The Devil is in the details

The Devil is in the details

The Devil is in the details

Bad Astronomy
The entire universe in blog form
Sept. 29 2005 9:31 PM

The Devil is in the details

The other day I was in the car with Mrs. Bad Astronomer, and while we were stopped at a light she suddenly pointed out the window and shouted, "Dust devil!"

I took a look, and sure enough, there was a little swirl of wind circling around in front of the car. It was about a foot across, and had picked up some leaves and detritus, whirling around like a miniature and delicate tornado.

Phil Plait Phil Plait

Phil Plait writes Slate’s Bad Astronomy blog and is an astronomer, public speaker, science evangelizer, and author of Death From the Skies!  

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Dust devils are in fact similar to tornados, but are not nearly so violent. I've seen lots of them, from small ones that can barely pick up leaves, to a big one once when I was in college. That one had formed -- I think -- due to the unusual shape of a building. Wind would come around the building, create a vortex, and was fed by warm air in the surrounding field. It was easily two or three meters across, and maybe 15 meters high. I watched it for quite a while, 10 or 15 minutes at least, as it would wander away from the building, wander back, pick up leaves, fling them around. It was fascinating!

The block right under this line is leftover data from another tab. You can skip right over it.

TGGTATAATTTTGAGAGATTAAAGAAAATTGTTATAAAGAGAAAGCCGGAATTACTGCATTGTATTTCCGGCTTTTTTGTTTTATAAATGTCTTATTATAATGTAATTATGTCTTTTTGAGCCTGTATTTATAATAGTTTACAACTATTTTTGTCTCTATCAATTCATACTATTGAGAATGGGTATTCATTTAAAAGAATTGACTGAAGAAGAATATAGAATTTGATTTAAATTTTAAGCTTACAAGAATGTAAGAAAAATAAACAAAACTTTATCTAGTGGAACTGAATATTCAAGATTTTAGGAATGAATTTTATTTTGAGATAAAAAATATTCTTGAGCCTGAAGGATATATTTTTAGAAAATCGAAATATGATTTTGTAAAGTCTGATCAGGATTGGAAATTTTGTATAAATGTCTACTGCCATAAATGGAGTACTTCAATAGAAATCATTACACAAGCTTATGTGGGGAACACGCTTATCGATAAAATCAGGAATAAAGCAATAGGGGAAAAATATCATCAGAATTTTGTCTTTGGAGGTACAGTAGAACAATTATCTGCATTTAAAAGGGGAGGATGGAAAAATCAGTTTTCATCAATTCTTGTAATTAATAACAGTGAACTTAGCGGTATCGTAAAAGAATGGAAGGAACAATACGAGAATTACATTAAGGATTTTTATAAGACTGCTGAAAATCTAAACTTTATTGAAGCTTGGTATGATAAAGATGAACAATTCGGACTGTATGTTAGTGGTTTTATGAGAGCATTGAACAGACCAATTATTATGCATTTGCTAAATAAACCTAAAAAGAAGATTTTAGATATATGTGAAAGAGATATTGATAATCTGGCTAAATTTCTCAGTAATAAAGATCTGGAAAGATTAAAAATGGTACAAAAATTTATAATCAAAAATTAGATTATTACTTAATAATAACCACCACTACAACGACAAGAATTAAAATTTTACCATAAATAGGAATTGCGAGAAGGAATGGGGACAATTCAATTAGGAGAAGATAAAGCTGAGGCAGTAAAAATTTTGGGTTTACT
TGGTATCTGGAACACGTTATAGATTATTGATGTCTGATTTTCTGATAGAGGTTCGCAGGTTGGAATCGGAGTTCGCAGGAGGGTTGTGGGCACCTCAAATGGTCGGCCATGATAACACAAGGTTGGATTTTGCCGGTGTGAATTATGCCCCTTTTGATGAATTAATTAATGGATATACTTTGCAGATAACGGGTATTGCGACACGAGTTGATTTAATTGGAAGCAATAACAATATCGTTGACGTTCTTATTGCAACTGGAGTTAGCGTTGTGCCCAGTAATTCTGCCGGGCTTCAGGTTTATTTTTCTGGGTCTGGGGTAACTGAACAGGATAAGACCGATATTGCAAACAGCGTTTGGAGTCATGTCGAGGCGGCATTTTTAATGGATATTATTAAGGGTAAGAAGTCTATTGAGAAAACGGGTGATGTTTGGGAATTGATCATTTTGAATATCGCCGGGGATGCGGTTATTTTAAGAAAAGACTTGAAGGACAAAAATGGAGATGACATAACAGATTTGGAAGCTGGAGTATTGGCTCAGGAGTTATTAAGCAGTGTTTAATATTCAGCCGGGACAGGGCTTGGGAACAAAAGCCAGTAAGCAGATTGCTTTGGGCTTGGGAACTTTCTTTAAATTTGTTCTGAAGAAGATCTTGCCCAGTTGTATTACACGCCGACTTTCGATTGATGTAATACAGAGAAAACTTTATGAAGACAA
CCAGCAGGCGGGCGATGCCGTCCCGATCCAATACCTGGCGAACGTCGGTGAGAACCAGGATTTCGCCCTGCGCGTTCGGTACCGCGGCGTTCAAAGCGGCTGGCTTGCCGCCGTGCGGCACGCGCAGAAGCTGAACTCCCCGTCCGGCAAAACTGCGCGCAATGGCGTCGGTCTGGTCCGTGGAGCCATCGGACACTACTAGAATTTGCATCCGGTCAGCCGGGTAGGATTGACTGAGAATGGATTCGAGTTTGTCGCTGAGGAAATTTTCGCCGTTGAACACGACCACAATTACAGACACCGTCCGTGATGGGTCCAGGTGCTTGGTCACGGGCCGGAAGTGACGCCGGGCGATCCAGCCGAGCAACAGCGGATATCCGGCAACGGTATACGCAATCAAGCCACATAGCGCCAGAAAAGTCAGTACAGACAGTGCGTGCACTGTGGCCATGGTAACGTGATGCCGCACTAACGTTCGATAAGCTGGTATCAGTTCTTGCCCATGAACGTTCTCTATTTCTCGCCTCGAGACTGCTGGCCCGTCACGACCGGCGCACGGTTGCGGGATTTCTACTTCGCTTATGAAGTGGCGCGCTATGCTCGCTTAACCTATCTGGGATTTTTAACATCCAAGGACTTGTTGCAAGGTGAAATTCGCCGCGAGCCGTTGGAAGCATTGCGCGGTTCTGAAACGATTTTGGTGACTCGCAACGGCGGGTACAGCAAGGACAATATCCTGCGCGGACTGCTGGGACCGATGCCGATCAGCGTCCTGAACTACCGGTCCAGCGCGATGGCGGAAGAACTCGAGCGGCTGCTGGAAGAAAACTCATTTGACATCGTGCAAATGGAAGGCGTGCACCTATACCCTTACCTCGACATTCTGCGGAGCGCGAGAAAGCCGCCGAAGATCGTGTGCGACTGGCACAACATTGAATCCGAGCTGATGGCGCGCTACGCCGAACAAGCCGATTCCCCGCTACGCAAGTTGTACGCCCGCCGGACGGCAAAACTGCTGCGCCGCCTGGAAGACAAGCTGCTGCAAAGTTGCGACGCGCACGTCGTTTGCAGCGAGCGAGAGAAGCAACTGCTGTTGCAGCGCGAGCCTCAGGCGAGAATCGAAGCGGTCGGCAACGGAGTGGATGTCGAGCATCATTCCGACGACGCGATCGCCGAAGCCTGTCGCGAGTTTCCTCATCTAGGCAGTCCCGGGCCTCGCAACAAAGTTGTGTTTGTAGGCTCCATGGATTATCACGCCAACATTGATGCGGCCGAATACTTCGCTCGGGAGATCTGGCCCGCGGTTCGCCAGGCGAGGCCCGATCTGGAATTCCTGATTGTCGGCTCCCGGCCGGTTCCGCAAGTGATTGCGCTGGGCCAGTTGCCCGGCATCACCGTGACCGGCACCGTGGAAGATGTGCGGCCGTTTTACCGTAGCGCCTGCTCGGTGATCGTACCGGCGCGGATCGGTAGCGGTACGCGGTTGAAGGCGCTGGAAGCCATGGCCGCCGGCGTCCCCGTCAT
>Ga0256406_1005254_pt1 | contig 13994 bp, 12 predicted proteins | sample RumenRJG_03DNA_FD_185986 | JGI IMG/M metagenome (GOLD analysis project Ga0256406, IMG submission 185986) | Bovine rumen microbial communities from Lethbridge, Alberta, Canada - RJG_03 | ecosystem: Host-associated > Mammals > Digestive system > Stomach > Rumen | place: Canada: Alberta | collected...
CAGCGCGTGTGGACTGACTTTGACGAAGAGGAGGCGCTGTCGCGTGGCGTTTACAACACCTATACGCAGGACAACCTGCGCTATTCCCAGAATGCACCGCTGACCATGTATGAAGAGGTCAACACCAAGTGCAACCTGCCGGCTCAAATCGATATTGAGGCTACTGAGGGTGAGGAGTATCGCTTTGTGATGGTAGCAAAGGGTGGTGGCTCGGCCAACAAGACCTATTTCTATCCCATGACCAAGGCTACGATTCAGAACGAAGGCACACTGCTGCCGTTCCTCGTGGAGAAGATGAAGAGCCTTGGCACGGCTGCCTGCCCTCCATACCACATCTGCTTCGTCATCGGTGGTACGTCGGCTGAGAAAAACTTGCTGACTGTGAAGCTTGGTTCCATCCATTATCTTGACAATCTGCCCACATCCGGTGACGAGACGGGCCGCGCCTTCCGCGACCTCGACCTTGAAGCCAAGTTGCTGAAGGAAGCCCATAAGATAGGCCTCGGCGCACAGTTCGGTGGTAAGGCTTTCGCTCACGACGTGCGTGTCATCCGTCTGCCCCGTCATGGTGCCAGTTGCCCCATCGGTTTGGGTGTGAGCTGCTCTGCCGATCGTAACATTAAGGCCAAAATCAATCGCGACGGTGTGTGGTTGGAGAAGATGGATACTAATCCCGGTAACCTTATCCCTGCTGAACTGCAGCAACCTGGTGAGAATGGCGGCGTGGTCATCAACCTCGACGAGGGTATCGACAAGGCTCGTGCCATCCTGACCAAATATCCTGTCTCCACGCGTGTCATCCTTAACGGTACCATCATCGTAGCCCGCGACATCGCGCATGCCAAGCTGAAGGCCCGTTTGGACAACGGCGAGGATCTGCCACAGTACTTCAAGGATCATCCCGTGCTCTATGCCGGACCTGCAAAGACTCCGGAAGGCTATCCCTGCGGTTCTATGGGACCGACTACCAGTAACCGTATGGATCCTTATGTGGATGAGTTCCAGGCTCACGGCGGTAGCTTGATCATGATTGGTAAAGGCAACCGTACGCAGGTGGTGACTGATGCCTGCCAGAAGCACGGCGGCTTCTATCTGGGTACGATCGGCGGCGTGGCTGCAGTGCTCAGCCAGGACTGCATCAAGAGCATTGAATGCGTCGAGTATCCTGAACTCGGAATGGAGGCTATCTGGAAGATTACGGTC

It's been known for a while that dust devils are not restricted to Earth. Mars is blighted with them.

Orbiting spacecraft show the view from a height. In the image above, we are looking straight down on a few of the devils. You can see their shadows above them! There are countless images like this one. As the funnel sucks up the sand beneath them, they leave the darker rock exposed, and so many images show winding, spiraling dark trails across the martian surface.

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Then we landed rovers on the surface! Suddenly, dust devils got even more interesting, because we could see them from the side. Here's an image from one of the rovers:

Not only that, but multiple images could be taken, and made into animations. You can watch them move! Atmospheric Scientist Mark Lemmon at Texas A&M University shares my fascination with these beasties, but he has access to the data, and the tools to make the data even cooler. On his website he has collected dozens of these events, and has created very cool animations from them.

By watching those movies, you are seeing weather on another planet.

Do I even have to say it? Science is so cool!